Press Pause, Not Stop: The Secret to Retaining Customers Even When They Don't Need You

Master customer retention with subscription pausing – an innovative approach for SaaS success.

You’ve built a great product that solves a real problem for your customers. You’ve acquired them through word-of-mouth, referrals, or paid channels. You’ve grown your revenue and reached product-market fit.

But then, something happens that makes you lose sleep at night.

Your customers start to churn.

They stop using your product, stop paying for it, and stop recommending it to others. They disappear without a trace or a goodbye.

And you’re left wondering: what did I do wrong? How can I get them back? How can I prevent this from happening again?

If this sounds familiar, you’re not alone.

Customer churn is one of the biggest challenges for SaaS companies of all sizes and stages. According to a report by ProfitWell, the average annual churn rate for SaaS companies is 21%, meaning that they lose more than a fifth of their customers every year!

That’s a huge blow to your growth and profitability.

But what if I told you that there’s a simple but effective way to reduce customer churn and increase retention?

A way that doesn’t require you to change your product, pricing, or marketing strategy?

A way that makes your customers happy and loyal, even when they don’t need you?

It’s called pausing subscriptions. And in this article, I’ll show you how it works and why you should use it.

The power of pausing subscriptions

One simple but effective way to reduce customer churn is to let them pause their subscriptions instead of canceling them outright.

This means that they can temporarily stop paying for your product and access it again later when they need it.

Why is this a good idea?

  • It reduces friction and frustration for your customers. They don’t have to go through a complicated cancellation process or feel guilty about wasting money on something they don’t use.
  • It increases loyalty and trust for your brand. You show them that you care about their needs and preferences, and that you’re not just trying to squeeze every penny out of them.
  • It boosts retention and reactivation rates for your business. You keep them in your ecosystem, maintain contact with them, and remind them of the value of your product.

In fact, according to a study by ProfitWell, allowing customers to pause their subscriptions can increase retention by up to 18%!

How to implement pausing subscriptions on your website

So how do you actually let your customers pause their subscriptions?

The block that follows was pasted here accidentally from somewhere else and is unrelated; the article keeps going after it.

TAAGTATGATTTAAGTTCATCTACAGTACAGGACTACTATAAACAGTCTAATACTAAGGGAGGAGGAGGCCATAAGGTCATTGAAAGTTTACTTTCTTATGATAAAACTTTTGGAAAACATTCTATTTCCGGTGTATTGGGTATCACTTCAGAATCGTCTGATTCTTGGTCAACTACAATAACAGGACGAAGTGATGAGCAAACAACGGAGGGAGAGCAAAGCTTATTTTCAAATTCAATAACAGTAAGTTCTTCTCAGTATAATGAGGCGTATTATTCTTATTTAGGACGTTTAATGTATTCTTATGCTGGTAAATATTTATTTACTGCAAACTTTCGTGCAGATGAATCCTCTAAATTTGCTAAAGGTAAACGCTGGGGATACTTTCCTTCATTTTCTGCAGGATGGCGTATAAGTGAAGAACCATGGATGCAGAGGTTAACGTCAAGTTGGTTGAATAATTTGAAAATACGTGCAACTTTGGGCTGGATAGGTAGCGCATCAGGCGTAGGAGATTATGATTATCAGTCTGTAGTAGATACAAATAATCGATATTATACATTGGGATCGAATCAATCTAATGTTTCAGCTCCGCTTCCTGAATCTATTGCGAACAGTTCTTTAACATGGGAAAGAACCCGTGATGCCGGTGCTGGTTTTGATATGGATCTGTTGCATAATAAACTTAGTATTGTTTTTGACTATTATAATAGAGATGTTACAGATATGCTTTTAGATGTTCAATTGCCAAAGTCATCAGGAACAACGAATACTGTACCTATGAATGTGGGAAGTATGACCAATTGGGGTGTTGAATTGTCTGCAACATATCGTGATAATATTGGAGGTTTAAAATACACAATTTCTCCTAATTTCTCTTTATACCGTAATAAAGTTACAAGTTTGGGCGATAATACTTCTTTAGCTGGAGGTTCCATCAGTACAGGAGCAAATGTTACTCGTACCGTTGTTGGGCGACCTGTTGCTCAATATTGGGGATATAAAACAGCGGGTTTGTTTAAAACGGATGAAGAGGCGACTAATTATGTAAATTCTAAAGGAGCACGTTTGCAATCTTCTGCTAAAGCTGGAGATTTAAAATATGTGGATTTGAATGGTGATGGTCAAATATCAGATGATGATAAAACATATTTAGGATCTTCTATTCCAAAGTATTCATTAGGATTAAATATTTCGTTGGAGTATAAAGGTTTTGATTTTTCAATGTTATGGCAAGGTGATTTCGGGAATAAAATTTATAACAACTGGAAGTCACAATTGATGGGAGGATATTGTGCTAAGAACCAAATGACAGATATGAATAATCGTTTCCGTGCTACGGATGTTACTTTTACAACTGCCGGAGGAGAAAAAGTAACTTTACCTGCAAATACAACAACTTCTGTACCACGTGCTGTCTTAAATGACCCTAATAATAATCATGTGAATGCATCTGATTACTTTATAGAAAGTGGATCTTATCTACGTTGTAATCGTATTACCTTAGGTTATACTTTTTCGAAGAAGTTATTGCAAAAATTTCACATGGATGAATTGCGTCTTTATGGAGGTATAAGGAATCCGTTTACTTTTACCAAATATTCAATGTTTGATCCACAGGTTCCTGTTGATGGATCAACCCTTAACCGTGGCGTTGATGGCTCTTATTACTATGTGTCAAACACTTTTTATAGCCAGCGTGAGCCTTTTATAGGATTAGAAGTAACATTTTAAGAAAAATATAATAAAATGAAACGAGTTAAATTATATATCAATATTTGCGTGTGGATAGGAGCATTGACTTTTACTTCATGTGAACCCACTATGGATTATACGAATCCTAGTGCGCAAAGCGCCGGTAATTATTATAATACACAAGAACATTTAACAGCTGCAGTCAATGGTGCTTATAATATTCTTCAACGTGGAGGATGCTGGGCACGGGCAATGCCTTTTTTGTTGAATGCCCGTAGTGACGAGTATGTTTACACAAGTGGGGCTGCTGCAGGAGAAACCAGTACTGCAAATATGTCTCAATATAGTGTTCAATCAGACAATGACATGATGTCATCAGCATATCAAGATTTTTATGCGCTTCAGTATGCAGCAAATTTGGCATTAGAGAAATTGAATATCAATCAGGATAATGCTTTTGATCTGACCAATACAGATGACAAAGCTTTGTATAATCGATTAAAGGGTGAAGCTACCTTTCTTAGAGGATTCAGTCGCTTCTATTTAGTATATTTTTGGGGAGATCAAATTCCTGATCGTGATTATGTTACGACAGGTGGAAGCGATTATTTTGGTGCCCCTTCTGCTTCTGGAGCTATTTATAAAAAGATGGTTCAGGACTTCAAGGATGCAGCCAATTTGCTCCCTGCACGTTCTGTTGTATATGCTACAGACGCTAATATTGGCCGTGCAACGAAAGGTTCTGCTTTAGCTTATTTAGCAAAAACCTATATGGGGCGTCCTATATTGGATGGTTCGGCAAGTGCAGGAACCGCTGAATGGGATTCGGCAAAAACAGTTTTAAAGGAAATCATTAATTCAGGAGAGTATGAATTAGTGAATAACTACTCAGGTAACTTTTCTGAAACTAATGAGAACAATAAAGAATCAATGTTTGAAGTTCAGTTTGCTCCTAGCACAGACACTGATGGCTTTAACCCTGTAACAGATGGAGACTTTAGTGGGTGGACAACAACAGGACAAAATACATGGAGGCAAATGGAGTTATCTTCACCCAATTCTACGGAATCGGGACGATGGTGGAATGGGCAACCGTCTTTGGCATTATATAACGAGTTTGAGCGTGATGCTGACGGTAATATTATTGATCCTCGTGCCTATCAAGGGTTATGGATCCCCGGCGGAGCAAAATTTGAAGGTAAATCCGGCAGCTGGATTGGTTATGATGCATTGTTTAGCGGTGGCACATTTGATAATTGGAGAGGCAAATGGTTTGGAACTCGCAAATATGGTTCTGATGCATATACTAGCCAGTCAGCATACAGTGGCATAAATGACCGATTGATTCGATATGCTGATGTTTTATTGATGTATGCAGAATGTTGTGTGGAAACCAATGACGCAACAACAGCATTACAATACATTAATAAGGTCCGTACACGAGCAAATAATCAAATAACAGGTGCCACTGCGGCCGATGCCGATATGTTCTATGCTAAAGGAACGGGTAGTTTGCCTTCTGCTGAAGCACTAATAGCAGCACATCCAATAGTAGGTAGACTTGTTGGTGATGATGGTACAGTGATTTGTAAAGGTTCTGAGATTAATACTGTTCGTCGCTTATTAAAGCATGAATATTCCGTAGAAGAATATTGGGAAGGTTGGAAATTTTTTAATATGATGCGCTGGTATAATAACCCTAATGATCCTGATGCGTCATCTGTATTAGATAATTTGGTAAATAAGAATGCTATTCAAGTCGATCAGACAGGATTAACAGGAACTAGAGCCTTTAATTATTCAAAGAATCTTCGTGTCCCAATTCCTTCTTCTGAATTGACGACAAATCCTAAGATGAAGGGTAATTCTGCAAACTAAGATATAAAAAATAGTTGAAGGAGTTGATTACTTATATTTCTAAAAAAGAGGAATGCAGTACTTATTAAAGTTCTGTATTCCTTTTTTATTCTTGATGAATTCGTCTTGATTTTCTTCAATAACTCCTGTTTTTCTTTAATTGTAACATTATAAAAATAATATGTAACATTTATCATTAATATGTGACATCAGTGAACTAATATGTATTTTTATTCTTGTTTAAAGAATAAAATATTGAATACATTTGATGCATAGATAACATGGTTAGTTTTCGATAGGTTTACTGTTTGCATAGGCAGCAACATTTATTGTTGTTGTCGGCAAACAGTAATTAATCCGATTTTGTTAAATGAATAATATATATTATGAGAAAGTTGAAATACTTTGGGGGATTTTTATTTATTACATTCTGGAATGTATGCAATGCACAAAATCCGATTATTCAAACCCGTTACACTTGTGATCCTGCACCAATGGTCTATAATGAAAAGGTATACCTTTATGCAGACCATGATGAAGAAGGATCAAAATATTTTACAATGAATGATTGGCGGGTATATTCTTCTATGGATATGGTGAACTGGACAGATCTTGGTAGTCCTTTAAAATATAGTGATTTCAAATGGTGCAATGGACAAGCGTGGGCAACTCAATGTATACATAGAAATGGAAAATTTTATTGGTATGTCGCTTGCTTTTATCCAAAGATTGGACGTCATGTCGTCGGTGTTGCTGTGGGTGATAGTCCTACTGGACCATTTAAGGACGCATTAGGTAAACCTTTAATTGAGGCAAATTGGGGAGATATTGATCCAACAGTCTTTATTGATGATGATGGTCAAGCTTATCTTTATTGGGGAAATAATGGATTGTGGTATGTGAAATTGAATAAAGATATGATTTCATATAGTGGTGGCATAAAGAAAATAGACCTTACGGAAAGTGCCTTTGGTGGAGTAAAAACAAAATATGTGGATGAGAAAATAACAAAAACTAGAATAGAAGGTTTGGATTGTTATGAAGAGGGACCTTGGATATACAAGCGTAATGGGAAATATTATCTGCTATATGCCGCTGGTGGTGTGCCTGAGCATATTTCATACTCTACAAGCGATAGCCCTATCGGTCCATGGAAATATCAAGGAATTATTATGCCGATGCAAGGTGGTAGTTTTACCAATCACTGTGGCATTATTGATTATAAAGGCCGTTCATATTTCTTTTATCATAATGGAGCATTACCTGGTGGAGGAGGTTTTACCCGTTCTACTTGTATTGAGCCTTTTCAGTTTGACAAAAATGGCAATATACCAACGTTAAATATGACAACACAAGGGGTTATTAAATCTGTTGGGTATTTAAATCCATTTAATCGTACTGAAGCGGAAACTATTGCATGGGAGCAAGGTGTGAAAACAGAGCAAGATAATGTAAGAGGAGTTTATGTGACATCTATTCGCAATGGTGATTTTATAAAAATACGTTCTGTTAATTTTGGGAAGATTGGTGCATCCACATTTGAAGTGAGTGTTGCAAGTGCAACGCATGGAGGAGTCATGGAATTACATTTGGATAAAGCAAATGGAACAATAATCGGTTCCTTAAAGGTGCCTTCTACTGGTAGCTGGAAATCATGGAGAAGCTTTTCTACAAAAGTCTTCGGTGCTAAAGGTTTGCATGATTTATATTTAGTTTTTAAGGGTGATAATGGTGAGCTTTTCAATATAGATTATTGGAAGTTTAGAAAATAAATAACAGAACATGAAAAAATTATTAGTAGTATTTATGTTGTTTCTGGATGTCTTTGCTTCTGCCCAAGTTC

There are a few things you need to consider:

How long can they pause for? You can set a fixed duration (e.g., one month) or let them choose (e.g., up to six months). You can also limit the number of times they can pause (e.g., once per year) or make it unlimited.
How do they pause? You can make it easy for them by adding a “Pause” button on their account page or sending them an email with a link. You can also require them to contact support or fill out a form if you want more feedback or control.
What happens when they pause? You can either disable their access to your product completely or give them limited access (e.g., view-only mode). You can also keep some features active (e.g., analytics, notifications) or turn everything off.
How do they resume? You can either resume their subscription automatically after the pause period ends or ask them to confirm manually. You can also send them email reminders and incentives before and after the resume date.

The best way to implement pausing subscriptions depends on your product, customer segment, pricing model, and business goals.

But whatever you do, make sure you test it carefully and measure its impact on your key metrics.

Examples of SaaS companies that use pausing subscriptions

Pausing subscriptions is not a new concept. Many SaaS companies have been using it for years with great success.

Here are some examples:

  • Netflix: The streaming giant lets its users pause their membership for up to 10 months without losing their profiles, preferences, watch history, or recommendations.
  • Spotify: The music streaming service lets its users cancel their subscriptions at any time without losing their playlists, followers, or saved music. They can also reactivate it within 14 days without being charged again.
  • Dropbox: The cloud storage provider lets its users cancel their subscriptions at any time without losing their files or folders. They can also downgrade to a free plan with less storage space if they want.
  • Headspace: The meditation app lets its users cancel their subscriptions at any time without losing access to the content they’ve already unlocked. They can also resume it whenever they want with the same price and benefits.

As you can see, these companies have different ways of letting their customers pause their subscriptions while keeping them engaged and satisfied.

You can learn from them and apply what works best for your own product.

Pausing subscriptions is a powerful strategy to reduce customer churn and increase retention.

It shows that you care about your customers’ needs and preferences and that you’re not afraid to let them go when they don’t need you. It also keeps them in your orbit, so you can rekindle their interest and loyalty when they’re ready to return.

If you want to keep your customers from leaving you (even when they don’t need you), consider adding a pausing subscription feature to your website. You might be surprised by how much it can improve your retention and revenue.